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A new programme proposes to assess and certify the level of sustainability of datacentres. The aim is to give recognition to organisations that follow best practice in maintaining sustainable operations in these environments using certification based on an assessment framework that makes sustainability quantifiable.
Dubbed DEEP, or Data Center Efficiency Evolution Program, the program is an Informa Tech initiative that gathers and disseminates in-depth, expert information about the Information and Communications Technology industry through forums, events and research. Dozens of industry experts discussed the details of the data center evaluation framework during Data Center World (DCW) 2022, held at the end of March in Texas (USA).
DEEP was first introduced at DCW 2021, but the programme team spent 18 months developing best practices in sustainable data centre operations. One is to facilitate the implementation of sustainability practices for data centre managers. The other is to recognise data centres that are jam employing these sustainable practices through a scoring system that considers much more than just energy use, but also other sources of carbon emissions, water consumption and electronic waste generated.
Over the past few months, the DEEP programme has worked with several leading data centres in the United States to test the assessment framework in practice. Bluebird Networks, Digital Fortress, DC BLOX and Banner Health all have facilities that are now recognised with DEEP certificates, demonstrating having sustainability best practices in these environments.
“It’s important to recognize the good work these companies are doing, In these DEEP certified data centers, we’re seeing facilities that are underground, that use 100% renewable energy, do rainwater harvesting and use outdoor cooling. These are stories and practices that need to be shared, told and praised,” highlights Kevin Kent, Director of DEEP Data Center Assessments.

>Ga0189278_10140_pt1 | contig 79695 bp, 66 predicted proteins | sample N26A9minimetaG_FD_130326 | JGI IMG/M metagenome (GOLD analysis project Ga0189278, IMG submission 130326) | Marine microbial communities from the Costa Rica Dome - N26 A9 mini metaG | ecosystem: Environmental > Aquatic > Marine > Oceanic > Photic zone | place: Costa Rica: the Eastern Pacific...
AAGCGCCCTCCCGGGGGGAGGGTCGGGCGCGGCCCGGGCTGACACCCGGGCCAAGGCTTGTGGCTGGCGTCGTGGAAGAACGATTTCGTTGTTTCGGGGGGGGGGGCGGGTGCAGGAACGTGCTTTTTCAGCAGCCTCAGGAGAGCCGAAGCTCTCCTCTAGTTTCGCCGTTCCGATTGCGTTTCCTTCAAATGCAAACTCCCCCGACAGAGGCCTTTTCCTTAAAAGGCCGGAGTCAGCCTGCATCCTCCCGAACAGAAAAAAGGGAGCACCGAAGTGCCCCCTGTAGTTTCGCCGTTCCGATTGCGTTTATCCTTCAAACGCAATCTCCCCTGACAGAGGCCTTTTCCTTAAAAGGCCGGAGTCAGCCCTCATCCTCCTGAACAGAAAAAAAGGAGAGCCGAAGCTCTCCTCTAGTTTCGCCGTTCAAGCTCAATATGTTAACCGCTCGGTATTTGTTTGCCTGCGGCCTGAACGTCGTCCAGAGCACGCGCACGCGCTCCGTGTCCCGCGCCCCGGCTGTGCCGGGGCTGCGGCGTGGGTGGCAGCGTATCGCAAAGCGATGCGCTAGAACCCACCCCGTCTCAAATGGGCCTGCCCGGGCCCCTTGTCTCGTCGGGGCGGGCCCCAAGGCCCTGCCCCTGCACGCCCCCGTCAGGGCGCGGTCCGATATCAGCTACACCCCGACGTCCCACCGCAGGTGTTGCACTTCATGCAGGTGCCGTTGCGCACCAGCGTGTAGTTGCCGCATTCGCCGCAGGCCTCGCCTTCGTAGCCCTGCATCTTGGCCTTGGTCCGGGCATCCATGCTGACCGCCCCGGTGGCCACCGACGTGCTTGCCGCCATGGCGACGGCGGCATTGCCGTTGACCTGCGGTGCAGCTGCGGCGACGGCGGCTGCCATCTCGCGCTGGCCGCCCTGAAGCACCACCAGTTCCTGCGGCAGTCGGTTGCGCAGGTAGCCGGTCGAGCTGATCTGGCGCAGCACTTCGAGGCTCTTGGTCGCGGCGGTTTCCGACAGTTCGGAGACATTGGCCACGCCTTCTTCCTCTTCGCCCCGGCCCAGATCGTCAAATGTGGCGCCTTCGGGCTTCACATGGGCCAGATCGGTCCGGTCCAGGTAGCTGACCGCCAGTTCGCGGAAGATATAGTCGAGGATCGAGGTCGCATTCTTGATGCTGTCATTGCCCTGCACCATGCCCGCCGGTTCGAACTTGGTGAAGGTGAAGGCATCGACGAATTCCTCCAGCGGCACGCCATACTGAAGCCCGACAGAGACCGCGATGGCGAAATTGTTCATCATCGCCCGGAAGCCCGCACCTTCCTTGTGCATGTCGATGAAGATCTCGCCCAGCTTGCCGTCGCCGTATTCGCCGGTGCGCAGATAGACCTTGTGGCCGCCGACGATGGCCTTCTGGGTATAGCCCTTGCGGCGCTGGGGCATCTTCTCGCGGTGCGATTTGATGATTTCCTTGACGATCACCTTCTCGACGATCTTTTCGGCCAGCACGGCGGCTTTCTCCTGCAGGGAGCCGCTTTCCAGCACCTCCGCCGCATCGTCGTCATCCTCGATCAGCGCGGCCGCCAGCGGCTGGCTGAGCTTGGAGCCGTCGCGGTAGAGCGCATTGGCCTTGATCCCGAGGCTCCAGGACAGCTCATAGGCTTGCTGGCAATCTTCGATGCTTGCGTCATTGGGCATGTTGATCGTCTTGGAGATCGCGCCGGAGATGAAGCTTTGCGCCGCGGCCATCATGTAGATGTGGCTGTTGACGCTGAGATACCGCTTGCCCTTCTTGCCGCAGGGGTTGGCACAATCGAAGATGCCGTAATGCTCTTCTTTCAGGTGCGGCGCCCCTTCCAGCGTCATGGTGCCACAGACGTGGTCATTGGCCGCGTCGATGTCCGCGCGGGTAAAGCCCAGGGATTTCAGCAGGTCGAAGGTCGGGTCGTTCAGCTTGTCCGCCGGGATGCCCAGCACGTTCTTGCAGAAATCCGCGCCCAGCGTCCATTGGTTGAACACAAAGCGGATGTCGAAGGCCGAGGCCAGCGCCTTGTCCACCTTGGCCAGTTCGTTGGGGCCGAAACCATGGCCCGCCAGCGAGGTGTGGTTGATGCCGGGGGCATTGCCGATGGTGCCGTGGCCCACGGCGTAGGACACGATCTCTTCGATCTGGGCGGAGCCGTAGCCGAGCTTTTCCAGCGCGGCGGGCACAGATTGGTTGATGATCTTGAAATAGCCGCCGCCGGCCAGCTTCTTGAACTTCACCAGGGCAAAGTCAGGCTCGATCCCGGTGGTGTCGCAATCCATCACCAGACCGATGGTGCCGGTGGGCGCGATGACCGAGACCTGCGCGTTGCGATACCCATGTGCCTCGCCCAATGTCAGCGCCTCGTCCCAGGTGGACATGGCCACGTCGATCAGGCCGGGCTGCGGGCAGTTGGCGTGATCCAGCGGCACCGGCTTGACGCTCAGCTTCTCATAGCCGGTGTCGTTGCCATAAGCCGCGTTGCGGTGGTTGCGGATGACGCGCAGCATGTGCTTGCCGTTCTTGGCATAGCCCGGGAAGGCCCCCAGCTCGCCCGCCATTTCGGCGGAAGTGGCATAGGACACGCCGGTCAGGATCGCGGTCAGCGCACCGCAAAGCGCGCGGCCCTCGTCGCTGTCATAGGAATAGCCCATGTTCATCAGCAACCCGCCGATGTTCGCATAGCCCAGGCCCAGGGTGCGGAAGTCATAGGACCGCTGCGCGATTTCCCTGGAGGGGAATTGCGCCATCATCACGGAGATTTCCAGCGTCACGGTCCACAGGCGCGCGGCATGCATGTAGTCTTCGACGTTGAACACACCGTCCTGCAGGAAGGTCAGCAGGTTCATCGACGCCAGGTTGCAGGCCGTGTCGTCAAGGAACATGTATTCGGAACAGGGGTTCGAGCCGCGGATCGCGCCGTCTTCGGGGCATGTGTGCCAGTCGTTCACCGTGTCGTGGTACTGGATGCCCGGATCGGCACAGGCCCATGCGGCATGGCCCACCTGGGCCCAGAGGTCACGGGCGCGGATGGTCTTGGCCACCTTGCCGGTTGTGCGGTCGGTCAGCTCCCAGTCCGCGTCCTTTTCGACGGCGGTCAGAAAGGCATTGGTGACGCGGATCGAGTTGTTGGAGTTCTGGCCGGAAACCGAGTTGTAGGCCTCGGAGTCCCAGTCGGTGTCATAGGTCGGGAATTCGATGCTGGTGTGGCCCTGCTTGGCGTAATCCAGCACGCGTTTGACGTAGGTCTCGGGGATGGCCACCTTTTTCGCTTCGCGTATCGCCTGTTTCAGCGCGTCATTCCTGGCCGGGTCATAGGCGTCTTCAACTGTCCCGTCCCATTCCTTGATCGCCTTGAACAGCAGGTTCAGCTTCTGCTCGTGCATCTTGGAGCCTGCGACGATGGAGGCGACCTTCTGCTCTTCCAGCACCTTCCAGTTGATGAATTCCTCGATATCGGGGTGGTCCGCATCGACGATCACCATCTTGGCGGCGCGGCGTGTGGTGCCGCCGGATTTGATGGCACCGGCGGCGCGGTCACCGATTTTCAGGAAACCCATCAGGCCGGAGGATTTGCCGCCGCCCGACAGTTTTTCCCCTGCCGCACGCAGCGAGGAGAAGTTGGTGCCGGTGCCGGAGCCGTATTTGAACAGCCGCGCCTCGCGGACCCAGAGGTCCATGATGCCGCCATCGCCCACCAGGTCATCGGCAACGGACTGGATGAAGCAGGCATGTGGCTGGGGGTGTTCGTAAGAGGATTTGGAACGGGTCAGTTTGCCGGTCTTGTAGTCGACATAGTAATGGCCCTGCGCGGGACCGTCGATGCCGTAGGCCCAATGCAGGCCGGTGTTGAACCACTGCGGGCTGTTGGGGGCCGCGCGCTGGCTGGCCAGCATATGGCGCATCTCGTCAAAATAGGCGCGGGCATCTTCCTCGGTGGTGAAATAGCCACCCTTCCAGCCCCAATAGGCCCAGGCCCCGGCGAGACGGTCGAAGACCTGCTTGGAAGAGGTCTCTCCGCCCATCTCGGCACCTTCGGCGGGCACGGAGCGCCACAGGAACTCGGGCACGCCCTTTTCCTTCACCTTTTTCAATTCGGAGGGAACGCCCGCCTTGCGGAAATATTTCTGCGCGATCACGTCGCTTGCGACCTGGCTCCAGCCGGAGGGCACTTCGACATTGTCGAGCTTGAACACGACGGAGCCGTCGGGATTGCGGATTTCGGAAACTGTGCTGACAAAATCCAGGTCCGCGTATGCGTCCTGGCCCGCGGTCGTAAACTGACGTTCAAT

“We believe DEEP will help us understand where we currently are in terms of industry best practice, identify any gaps we may have or opportunities for improvement in the area of sustainability over time. It will also allow us to create a roadmap for moving forward. Obviously, this is valuable information that we can use to set budgets and programs within the company, but also to communicate to our customers,” Bill Thomson, vice president of product management at DC BLOX, a colocation provider with five facilities in the southeastern United States, explains to the Data Center Knowledge website.
The energy consumed by datacentres is expected to triple over the next decade, further burdening power grids and slowing attempts to reduce carbon emissions, according to Informa Tech.
DEEP’s evaluation framework includes dozens of parameters to score and evaluate data centers on topics such as airflow management, electrical and mechanical systems, and processes, based on analysis of standards and guidelines such as LEED, DoE, BICSI, ASHRAE, AFCOM, and Green Grid. The assessment is done locally and audited by DEEP certification board members. A detailed report with recommendations for improvements will also be presented.
The green data centre market is expected to grow at a compound annual growth rate of 7.5% between 2021 and 2027, according to a report by Arizton Advisory and Intelligence. The growth is expected to be driven by the use of ecodiesel generators, natural gas generators, fuel cells and hydrotreated vegetable oil (HVO) with a focus on sustainability.
Sustainability is being viewed as an important consideration in data centre environments. Initiatives such as Science Based Targets (SBTi), Climate Neutral Data Center Pact, Long Duration Energy Storage (LDES) and RE100 are examples of efforts that are also being employed to drive change in data centers towards more sustainable operations.